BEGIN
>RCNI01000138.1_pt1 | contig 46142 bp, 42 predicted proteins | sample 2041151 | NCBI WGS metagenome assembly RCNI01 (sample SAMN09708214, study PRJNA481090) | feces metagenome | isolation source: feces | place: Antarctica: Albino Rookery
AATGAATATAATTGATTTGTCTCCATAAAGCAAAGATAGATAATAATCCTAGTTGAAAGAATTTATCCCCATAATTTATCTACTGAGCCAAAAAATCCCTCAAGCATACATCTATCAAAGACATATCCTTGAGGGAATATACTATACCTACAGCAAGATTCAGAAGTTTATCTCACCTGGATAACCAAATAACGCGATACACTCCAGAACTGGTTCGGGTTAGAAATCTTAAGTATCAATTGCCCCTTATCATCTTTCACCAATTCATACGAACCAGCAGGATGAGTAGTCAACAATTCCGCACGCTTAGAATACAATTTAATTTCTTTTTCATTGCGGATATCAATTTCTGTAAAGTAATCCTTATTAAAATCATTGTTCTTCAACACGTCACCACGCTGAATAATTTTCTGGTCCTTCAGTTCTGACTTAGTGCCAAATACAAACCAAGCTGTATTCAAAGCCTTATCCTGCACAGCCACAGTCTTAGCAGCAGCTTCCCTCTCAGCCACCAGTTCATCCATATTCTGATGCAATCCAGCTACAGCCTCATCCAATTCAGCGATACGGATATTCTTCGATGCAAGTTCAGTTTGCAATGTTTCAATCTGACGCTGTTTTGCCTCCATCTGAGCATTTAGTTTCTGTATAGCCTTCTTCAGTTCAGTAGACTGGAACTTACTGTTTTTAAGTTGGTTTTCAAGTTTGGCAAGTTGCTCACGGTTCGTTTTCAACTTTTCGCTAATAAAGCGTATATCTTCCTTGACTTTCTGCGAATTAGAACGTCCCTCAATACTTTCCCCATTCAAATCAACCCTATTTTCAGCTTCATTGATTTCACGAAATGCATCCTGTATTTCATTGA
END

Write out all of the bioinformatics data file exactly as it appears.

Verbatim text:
>RCNI01000138.1_pt1 | contig 46142 bp, 42 predicted proteins | sample 2041151 | NCBI WGS metagenome assembly RCNI01 (sample SAMN09708214, study PRJNA481090) | feces metagenome | isolation source: feces | place: Antarctica: Albino Rookery
AATGAATATAATTGATTTGTCTCCATAAAGCAAAGATAGATAATAATCCTAGTTGAAAGAATTTATCCCCATAATTTATCTACTGAGCCAAAAAATCCCTCAAGCATACATCTATCAAAGACATATCCTTGAGGGAATATACTATACCTACAGCAAGATTCAGAAGTTTATCTCACCTGGATAACCAAATAACGCGATACACTCCAGAACTGGTTCGGGTTAGAAATCTTAAGTATCAATTGCCCCTTATCATCTTTCACCAATTCATACGAACCAGCAGGATGAGTAGTCAACAATTCCGCACGCTTAGAATACAATTTAATTTCTTTTTCATTGCGGATATCAATTTCTGTAAAGTAATCCTTATTAAAATCATTGTTCTTCAACACGTCACCACGCTGAATAATTTTCTGGTCCTTCAGTTCTGACTTAGTGCCAAATACAAACCAAGCTGTATTCAAAGCCTTATCCTGCACAGCCACAGTCTTAGCAGCAGCTTCCCTCTCAGCCACCAGTTCATCCATATTCTGATGCAATCCAGCTACAGCCTCATCCAATTCAGCGATACGGATATTCTTCGATGCAAGTTCAGTTTGCAATGTTTCAATCTGACGCTGTTTTGCCTCCATCTGAGCATTTAGTTTCTGTATAGCCTTCTTCAGTTCAGTAGACTGGAACTTACTGTTTTTAAGTTGGTTTTCAAGTTTGGCAAGTTGCTCACGGTTCGTTTTCAACTTTTCGCTAATAAAGCGTATATCTTCCTTGACTTTCTGCGAATTAGAACGTCCCTCAATACTTTCCCCATTCAAATCAACCCTATTTTCAGCTTCATTGATTTCACGAAATGCATCCTGTATTTCATTGA